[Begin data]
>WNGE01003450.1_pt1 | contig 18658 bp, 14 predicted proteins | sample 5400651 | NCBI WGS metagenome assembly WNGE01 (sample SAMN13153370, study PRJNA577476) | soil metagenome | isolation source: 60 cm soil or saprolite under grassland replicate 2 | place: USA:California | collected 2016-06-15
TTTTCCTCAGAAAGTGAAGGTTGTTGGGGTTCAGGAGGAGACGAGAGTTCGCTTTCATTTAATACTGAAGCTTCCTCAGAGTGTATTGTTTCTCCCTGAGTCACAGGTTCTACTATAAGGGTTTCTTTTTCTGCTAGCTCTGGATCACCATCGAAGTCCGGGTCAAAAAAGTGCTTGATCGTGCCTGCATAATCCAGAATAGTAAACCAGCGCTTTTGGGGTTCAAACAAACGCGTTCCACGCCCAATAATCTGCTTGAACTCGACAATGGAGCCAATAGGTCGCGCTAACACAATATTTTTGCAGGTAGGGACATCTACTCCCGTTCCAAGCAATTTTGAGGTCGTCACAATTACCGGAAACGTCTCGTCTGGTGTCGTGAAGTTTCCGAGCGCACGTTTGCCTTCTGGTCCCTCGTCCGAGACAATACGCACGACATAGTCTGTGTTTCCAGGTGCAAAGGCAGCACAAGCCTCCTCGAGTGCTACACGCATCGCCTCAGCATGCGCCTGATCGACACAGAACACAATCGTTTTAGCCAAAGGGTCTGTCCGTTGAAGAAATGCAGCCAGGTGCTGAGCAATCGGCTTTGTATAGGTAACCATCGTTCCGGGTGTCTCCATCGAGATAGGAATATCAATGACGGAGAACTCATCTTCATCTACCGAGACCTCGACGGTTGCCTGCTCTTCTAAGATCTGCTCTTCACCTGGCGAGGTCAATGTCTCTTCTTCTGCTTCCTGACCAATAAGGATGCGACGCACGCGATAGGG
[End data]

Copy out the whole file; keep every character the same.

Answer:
>WNGE01003450.1_pt1 | contig 18658 bp, 14 predicted proteins | sample 5400651 | NCBI WGS metagenome assembly WNGE01 (sample SAMN13153370, study PRJNA577476) | soil metagenome | isolation source: 60 cm soil or saprolite under grassland replicate 2 | place: USA:California | collected 2016-06-15
TTTTCCTCAGAAAGTGAAGGTTGTTGGGGTTCAGGAGGAGACGAGAGTTCGCTTTCATTTAATACTGAAGCTTCCTCAGAGTGTATTGTTTCTCCCTGAGTCACAGGTTCTACTATAAGGGTTTCTTTTTCTGCTAGCTCTGGATCACCATCGAAGTCCGGGTCAAAAAAGTGCTTGATCGTGCCTGCATAATCCAGAATAGTAAACCAGCGCTTTTGGGGTTCAAACAAACGCGTTCCACGCCCAATAATCTGCTTGAACTCGACAATGGAGCCAATAGGTCGCGCTAACACAATATTTTTGCAGGTAGGGACATCTACTCCCGTTCCAAGCAATTTTGAGGTCGTCACAATTACCGGAAACGTCTCGTCTGGTGTCGTGAAGTTTCCGAGCGCACGTTTGCCTTCTGGTCCCTCGTCCGAGACAATACGCACGACATAGTCTGTGTTTCCAGGTGCAAAGGCAGCACAAGCCTCCTCGAGTGCTACACGCATCGCCTCAGCATGCGCCTGATCGACACAGAACACAATCGTTTTAGCCAAAGGGTCTGTCCGTTGAAGAAATGCAGCCAGGTGCTGAGCAATCGGCTTTGTATAGGTAACCATCGTTCCGGGTGTCTCCATCGAGATAGGAATATCAATGACGGAGAACTCATCTTCATCTACCGAGACCTCGACGGTTGCCTGCTCTTCTAAGATCTGCTCTTCACCTGGCGAGGTCAATGTCTCTTCTTCTGCTTCCTGACCAATAAGGATGCGACGCACGCGATAGGG